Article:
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Barcelona, Spain City Info
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January:
In January the main celebration is the arrival of the Three Kings from the Orient on the 5th accompanied by a parade, and on the 6th when both children and adults receive toys and gifts.

Santa Eulalia January 12. the feast of the patron saint of Barcelona is celebrated in the old town. There is dancing and many people dress up as giants.

February:
The Carnivals, held in February, are becoming more and more popular ( after having been forbidden during the years of the Franco dictatorship), and St. Valentines Day (February 14th) is also increasing in its popularity.

1st Sunday in Lent is the date of the Internacional de Cotxes d' Epocha, a veteran car rally that runs from Barcelona to Sitges.

March:
On March 3rd the popular festival of Sant Medir is held in Grácia. There is a parade and singing by choirs. Holy Week begins with the palm fair which is held on Palm Sunday. It continues with the accompanying religious festivities and ends on Easter Monday ( the celebration of which is pagan in origin).

Throughout March there is the Terrassa Jazz Festival when musicians gather in Barcelona from all over the world. Free outdoor concerts are given on weekends.

April:
The most spectacular festival is held on April 23rd. This is the celebration in honor of Sant Jordi (St. George), the patron saint of Catalonia. It coincides with the rose and book festivals.

May:
In May a flower show is held, and on the 11th there is the festival of Sant Ponç held in El Hospital street by the city's herbalists.

June:
A book Fair is held in the Passeig de Gracia in June and during the same month there is a Trade Exhibition in Montjuic. The Corpus Christi celebrations with processions of giants and cabezudos, and the l´Ou com Balla (the dancing egg) take place in the fountain at the Cathedral cloister.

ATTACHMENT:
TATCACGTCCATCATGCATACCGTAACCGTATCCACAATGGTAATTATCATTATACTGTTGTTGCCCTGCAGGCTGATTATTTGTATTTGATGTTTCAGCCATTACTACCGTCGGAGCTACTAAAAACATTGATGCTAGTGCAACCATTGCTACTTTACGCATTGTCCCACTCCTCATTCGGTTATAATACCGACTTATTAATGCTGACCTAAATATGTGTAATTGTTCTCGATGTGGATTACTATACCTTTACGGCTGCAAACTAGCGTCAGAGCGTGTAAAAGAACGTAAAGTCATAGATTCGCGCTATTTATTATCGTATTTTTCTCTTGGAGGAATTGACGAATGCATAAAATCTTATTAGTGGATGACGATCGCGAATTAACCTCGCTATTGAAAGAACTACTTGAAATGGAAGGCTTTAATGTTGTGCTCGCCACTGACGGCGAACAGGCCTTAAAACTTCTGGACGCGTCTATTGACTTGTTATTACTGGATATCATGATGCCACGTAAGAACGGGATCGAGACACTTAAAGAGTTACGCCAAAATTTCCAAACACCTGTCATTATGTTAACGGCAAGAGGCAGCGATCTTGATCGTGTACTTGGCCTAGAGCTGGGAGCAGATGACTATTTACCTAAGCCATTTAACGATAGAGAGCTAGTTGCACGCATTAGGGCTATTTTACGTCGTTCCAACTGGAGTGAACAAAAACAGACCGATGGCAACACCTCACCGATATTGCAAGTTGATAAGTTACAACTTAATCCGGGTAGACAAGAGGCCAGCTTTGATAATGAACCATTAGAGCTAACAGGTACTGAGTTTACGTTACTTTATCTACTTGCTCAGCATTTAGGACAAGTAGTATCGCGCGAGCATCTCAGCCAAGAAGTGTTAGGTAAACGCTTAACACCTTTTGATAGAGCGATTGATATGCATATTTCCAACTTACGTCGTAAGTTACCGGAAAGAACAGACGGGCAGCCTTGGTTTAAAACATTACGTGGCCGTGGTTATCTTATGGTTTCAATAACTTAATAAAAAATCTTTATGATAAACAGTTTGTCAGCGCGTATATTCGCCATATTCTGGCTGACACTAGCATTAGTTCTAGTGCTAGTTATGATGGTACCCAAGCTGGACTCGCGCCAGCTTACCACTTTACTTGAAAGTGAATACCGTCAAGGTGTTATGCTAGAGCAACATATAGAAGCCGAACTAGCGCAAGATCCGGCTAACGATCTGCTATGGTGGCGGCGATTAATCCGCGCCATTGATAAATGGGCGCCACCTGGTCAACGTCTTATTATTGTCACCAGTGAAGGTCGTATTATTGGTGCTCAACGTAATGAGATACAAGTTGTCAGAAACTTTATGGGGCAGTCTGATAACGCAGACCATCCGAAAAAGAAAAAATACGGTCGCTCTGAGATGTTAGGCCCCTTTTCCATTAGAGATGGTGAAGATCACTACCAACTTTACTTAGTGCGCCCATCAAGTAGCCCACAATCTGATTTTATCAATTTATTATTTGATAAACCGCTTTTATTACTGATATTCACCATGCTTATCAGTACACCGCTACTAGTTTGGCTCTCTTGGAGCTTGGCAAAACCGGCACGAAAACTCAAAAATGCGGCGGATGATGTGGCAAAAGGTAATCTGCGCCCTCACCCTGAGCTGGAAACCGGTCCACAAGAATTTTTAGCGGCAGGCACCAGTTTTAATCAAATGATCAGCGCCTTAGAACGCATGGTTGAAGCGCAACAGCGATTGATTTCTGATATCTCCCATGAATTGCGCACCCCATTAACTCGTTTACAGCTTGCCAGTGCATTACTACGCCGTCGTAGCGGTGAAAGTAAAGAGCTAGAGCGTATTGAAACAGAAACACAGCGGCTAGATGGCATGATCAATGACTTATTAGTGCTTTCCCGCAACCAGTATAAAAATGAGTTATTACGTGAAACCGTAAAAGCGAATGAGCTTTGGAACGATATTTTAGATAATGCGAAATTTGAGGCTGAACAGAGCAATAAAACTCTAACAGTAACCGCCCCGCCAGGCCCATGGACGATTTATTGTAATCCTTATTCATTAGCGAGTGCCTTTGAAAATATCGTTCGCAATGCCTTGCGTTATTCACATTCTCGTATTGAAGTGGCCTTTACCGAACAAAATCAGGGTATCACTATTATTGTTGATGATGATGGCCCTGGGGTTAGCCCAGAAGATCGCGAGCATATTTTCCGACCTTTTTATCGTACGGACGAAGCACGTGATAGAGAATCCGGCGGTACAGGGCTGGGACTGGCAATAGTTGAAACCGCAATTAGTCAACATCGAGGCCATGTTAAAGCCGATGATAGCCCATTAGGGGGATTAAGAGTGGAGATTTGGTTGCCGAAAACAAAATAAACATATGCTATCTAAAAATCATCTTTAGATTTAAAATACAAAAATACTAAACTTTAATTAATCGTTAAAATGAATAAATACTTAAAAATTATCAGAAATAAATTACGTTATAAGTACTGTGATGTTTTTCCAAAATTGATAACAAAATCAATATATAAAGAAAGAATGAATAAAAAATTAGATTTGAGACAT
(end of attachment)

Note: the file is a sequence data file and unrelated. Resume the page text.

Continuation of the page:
The most popular celebration during the month of June is the Eve of Sant Joan (St. John). This is celebrated both in private homes and in public places, and there is dancing bonfires in some streets and squares and fireworks.

The Eve of Sant Pere (St. Peter), on June 28th, brings with it festivities associated with the arrival of the summer solstice.

From the end of June onwards, the Festival of el Grec begins. This consists of a series of theatrical performances as well as dancing, concerts, and other cultural events. These take place either at the Greek Theatre in Montjuic, in the open air, as well as in other locations in the city. There are also many sports tournaments and competitions and several trade fairs at the Exhibition Center.

July:
July 24th marks the Feast of Sant Jaume (St. James) and is celebrated in much the same way as the Eves of St. Joan and Sant Pere.

August:
The Feast of the Assumption (August 15th), is another popular festival which is held in the district of Gracia.

September:
The last great summer celebration is that of the Onze de Setembre (September 11th). This is a national holiday in Catalonia when various official and political ceremonies are held.
However, there are many more celebrations throughout the year in the city and in its different districts. Every district has a Saint's Day which it celebrates with a festival.

The popular festival of La Mercé, the patron saint of Barcelona, take place around September 24th when there are folk dances such as the sardanas, parades through the streets, important sporting events (e.g. sailing, regattas, judo, swimming, walking races), religious celebrations, etc. Other events held in conjunction with the festival are fashion shows, food tasting and wine sampling.

October:
In October a Second-Hand Book Fair is held in the Passeig de Gracia and there is also a Music Festival, the Autumn Fair in El Tinell and several other fairs at the Trade Exhibition Center.

November:
In November All Hallows Day is celebrated on the 1st and All Souls Day on the 2nd. This is the time when special cakes, known locally as panellets are baked and eaten.

December:
At the time of Santa Llucias Days (December 13th) the crib fair begins in the vicinity of the Cathedral, and continues until Christmas. The opera season opens at El Liceu and the the concert season at the Palace of Music (Palau de la Musica).

Christmas is traditionally celebrated at home with the family and with the newly revived custom of fer cagar el tio (this consists of putting an object similar to a tree trunk into the fire from which presents then burst out). Christmas dinner includes escudella turkey, and torrons (a kind of nougat dessert).

The start of the New Year is celebrated in bars, restaurants, and in the street where people wear the fancy dress usually seen at street carnivals. As the clock strikes twelve they eat twelve grapes in time with each chime, a custom which is said to bring good luck if done properly!


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